It’s inevitable: Your car’s suspension is going to fall apart on you one day. There’s no way of getting around it, and it’s a helpless feeling knowing that key components on your car are slowly rotting, ripping, seizing, and warping away. But most drivers don’t even bother to think about these key points of suspension travel, instead writing them off as being on par with exhaust hangers in the priority department all the way up until an accident occurs.
Bad bushings on a car are about as commonplace as pimples on a freshman, and are responsible for all manner of unfavorable driving characteristics. From haphazard handling and bountiful body roll to bucking engines and sloppy shifting, the bushings and mounts on a car are the glue that holds it all together and the longer you wait to replace them the worse your car will perform.
People think they can get away with a splash of lube every now and then, or by replacing one engine mount instead of all three, but this does nothing for the inevitable breakdown of other crucial components. For every area on a car that gets its bushings and mounts attended to, the likelihood of one of its nearby rubber teammates going sour and ruining that recently replaced motor mount are surprisingly likely. The old mechanic saying “Might as well replace ‘em all while yer at it,” rings true for that very reason.
Aging automobiles are not just a threat to their owners, but to the people around them as well. Compromised bushings can mean the difference between carving a corner and hitting a pedestrian. This is more than just about replacing worn ball joints and sway bar end links, because while anyone can secure a set of OEM-spec bushings at an auto store for replacement, going overkill and upgrading to something that won’t ever go bad again is sometimes the best method Here is why.
I am a firm believer in doing something right the first time, and when it comes to my cars, tediously time consuming tasks like bushing replacement are right at the top of the list for DIY projects that truly suck. Replacing a seized bushing is never fun, and typically requires either cutting out the stuck culprit in question, or burning it out in full-blown inferno fashion with a torch. So when it comes time to replace those crucial handling components and engine/transmission mounts may I recommend doing yourself and your pocketbook a favor, and upgrade to a set of polyurethane components, much like the ones pressed into this custom Cheddas rear control arm.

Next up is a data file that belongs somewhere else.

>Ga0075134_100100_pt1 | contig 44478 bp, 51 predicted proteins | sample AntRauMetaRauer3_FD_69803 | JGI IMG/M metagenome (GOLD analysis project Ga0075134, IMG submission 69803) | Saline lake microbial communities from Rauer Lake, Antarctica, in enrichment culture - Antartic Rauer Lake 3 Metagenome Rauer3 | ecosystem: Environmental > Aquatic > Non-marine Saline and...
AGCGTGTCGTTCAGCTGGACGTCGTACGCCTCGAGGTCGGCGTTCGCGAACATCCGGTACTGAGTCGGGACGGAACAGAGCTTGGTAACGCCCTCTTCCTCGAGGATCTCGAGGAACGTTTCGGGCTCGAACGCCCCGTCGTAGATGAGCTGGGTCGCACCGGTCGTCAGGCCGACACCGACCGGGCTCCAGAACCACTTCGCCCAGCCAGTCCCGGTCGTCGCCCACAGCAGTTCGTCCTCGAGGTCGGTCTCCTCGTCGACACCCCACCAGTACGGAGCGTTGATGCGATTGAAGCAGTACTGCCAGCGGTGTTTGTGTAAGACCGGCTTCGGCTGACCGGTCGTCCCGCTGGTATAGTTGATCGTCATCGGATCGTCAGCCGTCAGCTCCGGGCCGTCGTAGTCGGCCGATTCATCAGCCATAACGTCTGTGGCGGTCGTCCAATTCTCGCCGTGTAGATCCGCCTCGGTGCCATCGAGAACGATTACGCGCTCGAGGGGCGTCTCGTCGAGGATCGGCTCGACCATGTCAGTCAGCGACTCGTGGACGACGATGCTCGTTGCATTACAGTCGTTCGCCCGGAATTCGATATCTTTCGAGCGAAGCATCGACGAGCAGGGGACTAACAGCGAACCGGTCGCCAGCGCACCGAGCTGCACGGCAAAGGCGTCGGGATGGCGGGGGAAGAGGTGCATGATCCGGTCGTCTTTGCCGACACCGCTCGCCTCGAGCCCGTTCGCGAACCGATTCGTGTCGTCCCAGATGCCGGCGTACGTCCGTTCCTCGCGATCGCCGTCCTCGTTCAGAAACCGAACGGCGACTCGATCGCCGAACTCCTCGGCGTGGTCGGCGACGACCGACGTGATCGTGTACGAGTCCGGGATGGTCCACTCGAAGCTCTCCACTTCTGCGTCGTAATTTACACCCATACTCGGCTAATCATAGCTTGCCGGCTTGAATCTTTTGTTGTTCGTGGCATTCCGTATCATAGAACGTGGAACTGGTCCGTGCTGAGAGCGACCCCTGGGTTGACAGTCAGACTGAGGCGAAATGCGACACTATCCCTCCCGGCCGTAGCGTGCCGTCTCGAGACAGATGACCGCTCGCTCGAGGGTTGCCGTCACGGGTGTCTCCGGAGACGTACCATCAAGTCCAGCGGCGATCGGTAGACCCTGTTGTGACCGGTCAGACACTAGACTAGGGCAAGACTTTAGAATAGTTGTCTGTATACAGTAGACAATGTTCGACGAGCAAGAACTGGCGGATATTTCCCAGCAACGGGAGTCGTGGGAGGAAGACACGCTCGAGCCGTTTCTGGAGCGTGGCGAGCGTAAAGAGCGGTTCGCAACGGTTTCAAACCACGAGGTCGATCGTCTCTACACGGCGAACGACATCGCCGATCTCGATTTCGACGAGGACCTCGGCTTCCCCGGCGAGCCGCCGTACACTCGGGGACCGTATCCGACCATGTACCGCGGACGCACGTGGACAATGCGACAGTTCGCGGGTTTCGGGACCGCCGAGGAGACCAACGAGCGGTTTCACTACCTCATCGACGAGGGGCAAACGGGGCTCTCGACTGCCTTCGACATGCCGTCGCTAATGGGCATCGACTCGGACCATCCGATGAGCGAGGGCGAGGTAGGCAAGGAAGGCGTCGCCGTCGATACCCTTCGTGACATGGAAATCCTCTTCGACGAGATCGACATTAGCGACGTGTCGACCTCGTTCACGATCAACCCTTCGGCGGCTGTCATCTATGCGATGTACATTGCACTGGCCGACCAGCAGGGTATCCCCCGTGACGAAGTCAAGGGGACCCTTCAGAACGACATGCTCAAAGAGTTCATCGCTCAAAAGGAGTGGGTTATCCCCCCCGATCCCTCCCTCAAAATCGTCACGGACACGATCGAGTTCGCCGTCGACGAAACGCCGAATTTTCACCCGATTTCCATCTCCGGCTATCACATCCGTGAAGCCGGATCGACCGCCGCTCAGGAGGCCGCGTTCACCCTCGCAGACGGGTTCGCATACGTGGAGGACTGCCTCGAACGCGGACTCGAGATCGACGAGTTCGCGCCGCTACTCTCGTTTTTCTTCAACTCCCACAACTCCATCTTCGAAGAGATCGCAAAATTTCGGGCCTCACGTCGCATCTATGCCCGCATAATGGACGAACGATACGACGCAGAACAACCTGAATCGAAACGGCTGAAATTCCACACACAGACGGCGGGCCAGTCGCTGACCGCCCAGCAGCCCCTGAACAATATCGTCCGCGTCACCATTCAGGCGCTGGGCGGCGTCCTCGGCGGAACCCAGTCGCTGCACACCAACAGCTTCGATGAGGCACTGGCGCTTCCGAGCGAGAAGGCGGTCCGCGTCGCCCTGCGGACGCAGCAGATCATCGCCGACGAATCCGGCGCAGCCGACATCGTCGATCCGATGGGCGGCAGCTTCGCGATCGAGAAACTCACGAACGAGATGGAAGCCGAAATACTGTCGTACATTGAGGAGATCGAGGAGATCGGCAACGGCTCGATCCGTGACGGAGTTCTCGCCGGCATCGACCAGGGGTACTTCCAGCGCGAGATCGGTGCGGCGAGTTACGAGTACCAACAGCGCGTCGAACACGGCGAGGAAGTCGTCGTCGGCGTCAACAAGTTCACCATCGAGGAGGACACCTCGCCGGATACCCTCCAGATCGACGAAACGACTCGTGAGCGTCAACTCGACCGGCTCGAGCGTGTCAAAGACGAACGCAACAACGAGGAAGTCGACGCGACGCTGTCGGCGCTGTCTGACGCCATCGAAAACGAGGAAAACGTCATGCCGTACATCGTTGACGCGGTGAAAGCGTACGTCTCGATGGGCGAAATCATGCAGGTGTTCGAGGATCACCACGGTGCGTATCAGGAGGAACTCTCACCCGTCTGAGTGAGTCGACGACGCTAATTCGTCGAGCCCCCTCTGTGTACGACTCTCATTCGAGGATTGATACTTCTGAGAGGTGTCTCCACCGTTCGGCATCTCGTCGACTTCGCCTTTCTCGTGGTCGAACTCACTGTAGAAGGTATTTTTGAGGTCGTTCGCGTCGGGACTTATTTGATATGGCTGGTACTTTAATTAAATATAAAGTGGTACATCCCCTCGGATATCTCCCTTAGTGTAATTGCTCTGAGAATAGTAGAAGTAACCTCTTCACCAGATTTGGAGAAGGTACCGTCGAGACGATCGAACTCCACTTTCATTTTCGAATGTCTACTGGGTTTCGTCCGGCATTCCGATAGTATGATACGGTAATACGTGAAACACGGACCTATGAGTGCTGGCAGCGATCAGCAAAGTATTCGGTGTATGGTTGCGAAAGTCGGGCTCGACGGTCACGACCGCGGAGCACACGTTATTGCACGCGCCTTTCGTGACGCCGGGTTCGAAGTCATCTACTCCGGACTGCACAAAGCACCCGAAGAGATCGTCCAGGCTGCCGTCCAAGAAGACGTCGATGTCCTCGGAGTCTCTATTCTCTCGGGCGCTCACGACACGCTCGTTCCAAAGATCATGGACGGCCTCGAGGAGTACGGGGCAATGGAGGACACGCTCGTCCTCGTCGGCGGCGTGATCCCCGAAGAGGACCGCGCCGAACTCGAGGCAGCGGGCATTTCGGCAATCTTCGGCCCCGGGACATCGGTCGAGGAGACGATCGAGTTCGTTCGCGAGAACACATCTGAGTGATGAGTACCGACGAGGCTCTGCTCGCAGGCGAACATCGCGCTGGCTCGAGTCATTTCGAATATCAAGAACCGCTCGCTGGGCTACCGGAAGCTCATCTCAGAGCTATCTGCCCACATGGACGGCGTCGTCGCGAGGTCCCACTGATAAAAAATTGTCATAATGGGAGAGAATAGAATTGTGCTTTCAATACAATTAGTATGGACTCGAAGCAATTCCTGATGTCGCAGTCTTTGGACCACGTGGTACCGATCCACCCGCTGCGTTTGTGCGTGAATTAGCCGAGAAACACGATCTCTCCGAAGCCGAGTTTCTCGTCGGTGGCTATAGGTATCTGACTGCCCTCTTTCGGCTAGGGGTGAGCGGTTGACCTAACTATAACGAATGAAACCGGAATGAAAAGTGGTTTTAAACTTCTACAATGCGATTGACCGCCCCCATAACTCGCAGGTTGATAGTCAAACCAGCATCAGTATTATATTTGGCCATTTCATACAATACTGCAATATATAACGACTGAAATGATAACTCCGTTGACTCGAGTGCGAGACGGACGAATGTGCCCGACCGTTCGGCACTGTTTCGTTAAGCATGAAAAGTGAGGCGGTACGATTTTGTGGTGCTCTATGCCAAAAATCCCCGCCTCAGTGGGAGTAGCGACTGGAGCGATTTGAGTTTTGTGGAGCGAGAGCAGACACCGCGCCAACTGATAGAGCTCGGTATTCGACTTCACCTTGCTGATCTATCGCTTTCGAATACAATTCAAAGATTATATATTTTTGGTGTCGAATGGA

Originally reserved for race cars and military vehicles, this super hard compound doesn’t rot like traditional rubber bushings, and will likely last longer than any other material on the car since it won’t crack, rust, or deteriorate. Naturally, there is an industry leader in this field, and much like high-flow air filter specialists K&N, these guys make a poly bushing kit for almost every car out there. For those of you who are not familiar with Energy Suspension, this is the world’s largest manufacturer of polyurethane car components, and is the first choice when it comes time to upgrade to better bushings. Immune to road grime, extreme temperatures, salt, oil, and all manner of smog, polyurethane is the ultimate upgrade for anyone looking to replace their worn-out suspension, ball joint boots, motor mounts, or any other manner of rubber connection point that has seen better days.
But if polyurethane is such a superior material, why don’t automakers just use that from the beginning to alleviate issues for car owners down the line? People ask me this all the time, and I tell them it’s primarily because rubber bushings are cheap, because while a poly bushing by itself is not expensive, outfitting every car on the assembly line with this superior product requires a staggering amount of spending in the long run. Automakers are also all about reducing noise, vibration, and harshness (NVH), which stiffer bushings and motor mounts are notorious for amplifying.
Nevertheless, in a performance sports car, off-road truck, custom classic, or full-blown race machine, a bit of NVH is a small price to pay for improved handling and engine response. Remember when I did a piece on seven ways to cheaply maintain a classic car? That crappy old Accord of mine recently got a fresh splash of polyurethane and custom billet aluminum courtesy of the classic Honda builders over at Cheddas Auto in British Columbia, and having installed the aforementioned rear lower control arms, let me be the first to say that this upgrade makes a huge difference. Long gone is the sloppy feeling I had grown accustomed to when breezing around a corner, and in its place resides a sure-footedness that can only be summed up with one word: Planted.
Yet still polyurethane bushings are not for everyone, because while they may be offered in various stiffness levels, are sleeved and multi-piece for easier installation and greasing, auto parts stores typically don’t offer suspension parts with this material pre-installed on them. Aftermarket manufacturers are still your best bet if you want something pre-assembled, and since the typical daily driver won’t see the support sportier cars may receive, having a shop press/burn/cut the old ones out and press in a master bushing set from Energy Suspension might be the only choice available.
So if you have a classic car, or have a beater that you just can’t justify ever letting go of, do yourself a favor and look into some polyurethane bushings. Not only will your car handle better and be far safer than it was before, but the piece of mind in knowing that you will never have to replace another bushing in your life is well worth the extra expense and toil. It’s called an upgrade for a reason, and once paired with better brakes and shocks there is no denying the power of polyurethane.